VictoriaJZ | Aug 1, 2015 |
Showing 1-5 of 169 (next | show all)
The beauty of Louise Penny’s auspicious debut novel, STILL LIFE, is that it’s composed entirely of grace notes, all related to the central mystery of who shot an arrow into the heart of Miss Jane Neal,...
 

» Add other authors (6 possible)

Author nameRoleType of authorWork?Status
Louise Pennyprimary authorall editionsconfirmed
Cosham, RalphNarratorsecondary authorsome editionsconfirmed
Eggesvik, AstridTranslatorsecondary authorsome editionsconfirmed
Kõrgvee, EdeTranslatorsecondary authorsome editionsconfirmed
Nagano, KiyomiTranslatorsecondary authorsome editionsconfirmed
Ram, TitiaTranslatorsecondary authorsome editionsconfirmed
Ruiz Jara, BeatrizTranslatorsecondary authorsome editionsconfirmed
Saint-Germain, MichelTranslatorsecondary authorsome editionsconfirmed
Salminen, RaimoTranslatorsecondary authorsome editionsconfirmed
Stumpf, AndreaTranslatorsecondary authorsome editionsconfirmed
Werbeck, GabrieleTranslatorsecondary authorsome editionsconfirmed
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Dedication
This book is given, along with all my heart, to Michael
First words
Miss Jane Neal met her maker in the early morning mist of Thanksgiving Sunday.
Quotations
She also felt a stirring that suggested she didn't actually like her son. Love, yes. Well, probably. But like?
Evil is unspectacular and always human, and shares our bed and eats at our own table.
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Amazon.com Product Description (ISBN 0312541538, Paperback)

Winner of the New Blood Dagger, Arthur Ellis, Barry, Anthony, and Dilys awards.

Chief Inspector Armand Gamache of the Surêté du Québec and his team of investigators are called in to the scene of a suspicious death in a rural village south of Montreal. Jane Neal, a local fixture in the tiny hamlet of Three Pines, just north of the U.S. border, has been found dead in the woods. The locals are certain it’s a tragic hunting accident and nothing more, but Gamache smells something foul in these remote woods, and is soon certain that Jane Neal died at the hands of someone much more sinister than a careless bowhunter.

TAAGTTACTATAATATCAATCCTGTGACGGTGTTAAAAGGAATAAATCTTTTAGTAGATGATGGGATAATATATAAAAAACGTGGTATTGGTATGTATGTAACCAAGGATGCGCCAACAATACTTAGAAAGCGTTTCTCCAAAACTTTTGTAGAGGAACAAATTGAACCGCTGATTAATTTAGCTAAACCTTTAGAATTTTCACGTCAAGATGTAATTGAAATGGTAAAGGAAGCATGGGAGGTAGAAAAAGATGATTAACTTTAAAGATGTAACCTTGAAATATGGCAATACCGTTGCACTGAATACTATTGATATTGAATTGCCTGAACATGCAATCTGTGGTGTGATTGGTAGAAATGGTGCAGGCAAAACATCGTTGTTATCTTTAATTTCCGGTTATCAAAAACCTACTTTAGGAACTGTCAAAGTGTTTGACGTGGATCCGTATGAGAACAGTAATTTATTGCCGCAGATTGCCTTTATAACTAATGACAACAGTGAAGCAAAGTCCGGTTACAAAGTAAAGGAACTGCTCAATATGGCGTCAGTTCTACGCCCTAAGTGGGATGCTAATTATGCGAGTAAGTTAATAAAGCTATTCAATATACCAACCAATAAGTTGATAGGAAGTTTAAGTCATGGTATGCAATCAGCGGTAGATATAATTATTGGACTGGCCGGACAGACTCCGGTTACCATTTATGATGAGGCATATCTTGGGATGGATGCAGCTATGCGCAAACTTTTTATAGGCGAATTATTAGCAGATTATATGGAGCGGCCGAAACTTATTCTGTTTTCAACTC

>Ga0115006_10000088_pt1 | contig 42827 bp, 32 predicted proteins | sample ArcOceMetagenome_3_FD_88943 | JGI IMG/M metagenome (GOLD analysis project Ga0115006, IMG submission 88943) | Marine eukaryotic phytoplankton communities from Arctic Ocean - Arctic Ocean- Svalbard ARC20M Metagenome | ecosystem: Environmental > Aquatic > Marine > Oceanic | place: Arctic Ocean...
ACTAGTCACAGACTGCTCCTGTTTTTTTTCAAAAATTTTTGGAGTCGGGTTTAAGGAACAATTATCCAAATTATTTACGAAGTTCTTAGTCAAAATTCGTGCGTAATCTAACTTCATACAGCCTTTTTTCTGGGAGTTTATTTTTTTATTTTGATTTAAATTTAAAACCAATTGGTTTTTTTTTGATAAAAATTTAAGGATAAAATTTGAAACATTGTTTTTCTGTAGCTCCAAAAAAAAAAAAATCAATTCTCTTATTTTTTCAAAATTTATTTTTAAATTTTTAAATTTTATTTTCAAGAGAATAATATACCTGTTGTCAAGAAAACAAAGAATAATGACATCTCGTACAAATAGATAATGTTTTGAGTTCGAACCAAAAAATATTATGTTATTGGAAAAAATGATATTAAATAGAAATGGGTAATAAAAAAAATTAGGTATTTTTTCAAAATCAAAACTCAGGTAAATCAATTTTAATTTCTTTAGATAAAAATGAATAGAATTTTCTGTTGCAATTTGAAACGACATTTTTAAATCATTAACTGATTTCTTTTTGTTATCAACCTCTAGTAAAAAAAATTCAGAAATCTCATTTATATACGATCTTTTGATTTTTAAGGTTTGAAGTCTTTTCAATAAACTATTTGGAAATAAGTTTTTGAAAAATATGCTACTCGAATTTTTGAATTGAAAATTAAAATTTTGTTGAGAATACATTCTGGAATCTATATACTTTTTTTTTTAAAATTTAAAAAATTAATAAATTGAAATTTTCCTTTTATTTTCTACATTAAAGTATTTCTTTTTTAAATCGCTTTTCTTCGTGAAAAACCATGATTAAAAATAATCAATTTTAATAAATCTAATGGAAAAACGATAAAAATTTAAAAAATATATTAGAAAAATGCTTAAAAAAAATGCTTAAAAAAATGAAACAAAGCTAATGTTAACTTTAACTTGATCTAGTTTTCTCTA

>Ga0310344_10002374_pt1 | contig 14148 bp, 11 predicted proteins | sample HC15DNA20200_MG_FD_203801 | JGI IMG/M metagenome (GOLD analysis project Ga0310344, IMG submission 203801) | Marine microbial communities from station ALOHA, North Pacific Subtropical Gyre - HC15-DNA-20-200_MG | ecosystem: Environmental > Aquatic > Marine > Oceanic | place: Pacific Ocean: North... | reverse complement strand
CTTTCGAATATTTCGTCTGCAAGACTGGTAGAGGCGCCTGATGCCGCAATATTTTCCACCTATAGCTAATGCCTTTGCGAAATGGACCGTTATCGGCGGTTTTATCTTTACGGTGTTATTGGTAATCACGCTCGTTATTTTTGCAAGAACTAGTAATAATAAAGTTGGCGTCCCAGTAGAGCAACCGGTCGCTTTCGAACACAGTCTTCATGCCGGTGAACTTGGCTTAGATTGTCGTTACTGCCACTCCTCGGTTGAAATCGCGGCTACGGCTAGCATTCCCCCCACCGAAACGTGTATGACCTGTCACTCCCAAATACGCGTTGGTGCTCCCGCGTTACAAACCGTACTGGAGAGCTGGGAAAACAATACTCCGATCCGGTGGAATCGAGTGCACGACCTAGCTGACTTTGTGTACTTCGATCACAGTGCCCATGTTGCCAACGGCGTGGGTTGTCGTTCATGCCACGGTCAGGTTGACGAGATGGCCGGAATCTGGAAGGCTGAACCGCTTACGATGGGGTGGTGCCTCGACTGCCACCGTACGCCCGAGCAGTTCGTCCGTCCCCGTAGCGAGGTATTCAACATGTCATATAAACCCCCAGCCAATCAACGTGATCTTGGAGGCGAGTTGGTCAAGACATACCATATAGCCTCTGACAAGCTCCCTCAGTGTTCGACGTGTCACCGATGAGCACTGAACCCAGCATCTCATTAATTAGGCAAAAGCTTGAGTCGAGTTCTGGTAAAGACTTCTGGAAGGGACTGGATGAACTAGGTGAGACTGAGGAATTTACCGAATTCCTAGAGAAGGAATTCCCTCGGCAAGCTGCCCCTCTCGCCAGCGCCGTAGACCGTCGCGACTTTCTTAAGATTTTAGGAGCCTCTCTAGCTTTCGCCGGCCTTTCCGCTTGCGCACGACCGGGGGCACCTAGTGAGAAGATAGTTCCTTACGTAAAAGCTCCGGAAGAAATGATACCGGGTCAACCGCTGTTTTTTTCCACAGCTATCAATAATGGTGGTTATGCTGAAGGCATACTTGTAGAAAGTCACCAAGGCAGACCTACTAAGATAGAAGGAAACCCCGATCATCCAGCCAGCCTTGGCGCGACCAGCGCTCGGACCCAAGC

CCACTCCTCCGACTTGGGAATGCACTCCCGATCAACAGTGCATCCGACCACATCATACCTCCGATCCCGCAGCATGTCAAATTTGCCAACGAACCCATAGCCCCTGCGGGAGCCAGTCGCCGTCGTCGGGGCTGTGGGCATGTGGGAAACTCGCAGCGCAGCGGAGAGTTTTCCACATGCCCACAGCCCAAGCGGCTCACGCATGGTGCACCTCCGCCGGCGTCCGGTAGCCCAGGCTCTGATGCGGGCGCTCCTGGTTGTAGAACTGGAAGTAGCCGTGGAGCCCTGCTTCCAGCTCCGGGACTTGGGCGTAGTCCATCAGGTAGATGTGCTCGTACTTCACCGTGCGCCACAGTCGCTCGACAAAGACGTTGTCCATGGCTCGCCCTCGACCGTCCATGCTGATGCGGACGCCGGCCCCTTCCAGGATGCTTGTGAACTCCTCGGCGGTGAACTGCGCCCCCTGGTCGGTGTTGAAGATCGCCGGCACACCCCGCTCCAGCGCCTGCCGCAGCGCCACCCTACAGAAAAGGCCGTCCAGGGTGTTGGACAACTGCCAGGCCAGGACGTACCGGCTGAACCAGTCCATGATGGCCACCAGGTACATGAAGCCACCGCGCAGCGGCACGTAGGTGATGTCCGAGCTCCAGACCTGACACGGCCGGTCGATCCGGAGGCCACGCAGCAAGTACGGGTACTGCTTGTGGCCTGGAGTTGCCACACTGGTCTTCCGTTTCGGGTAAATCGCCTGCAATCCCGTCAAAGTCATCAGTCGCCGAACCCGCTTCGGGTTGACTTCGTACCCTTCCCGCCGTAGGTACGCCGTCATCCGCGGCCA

Still Life
introduces not only an engaging series hero in Inspector Gamache, who commands his forces--and this series--with integrity and quiet courage, but also a winning and talented new writer of traditional mysteries in the person of Louise Penny.

(retrieved from Amazon Thu, 12 Mar 2015 17:59:00 -0400)

(see all 6 descriptions)

Chief Inspector Armand Gamache of the S?urete du Quebec and his team of investigators are called in to the scene of a suspicious death in a rural village south of Montreal. Jane Neal, a local fixture in the tiny hamlet of Three Pines, just north of the U.S. border, has been found dead in the woods. The locals are certain it's a tragic hunting accident and nothing more, but Gamache smells something foul in these remote woods, and is soon certain that Jane Neal died at the hands of someone much more sinister than a careless bowhunter.--From publisher description.… (more)

(summary from another edition)

» see all 9 descriptions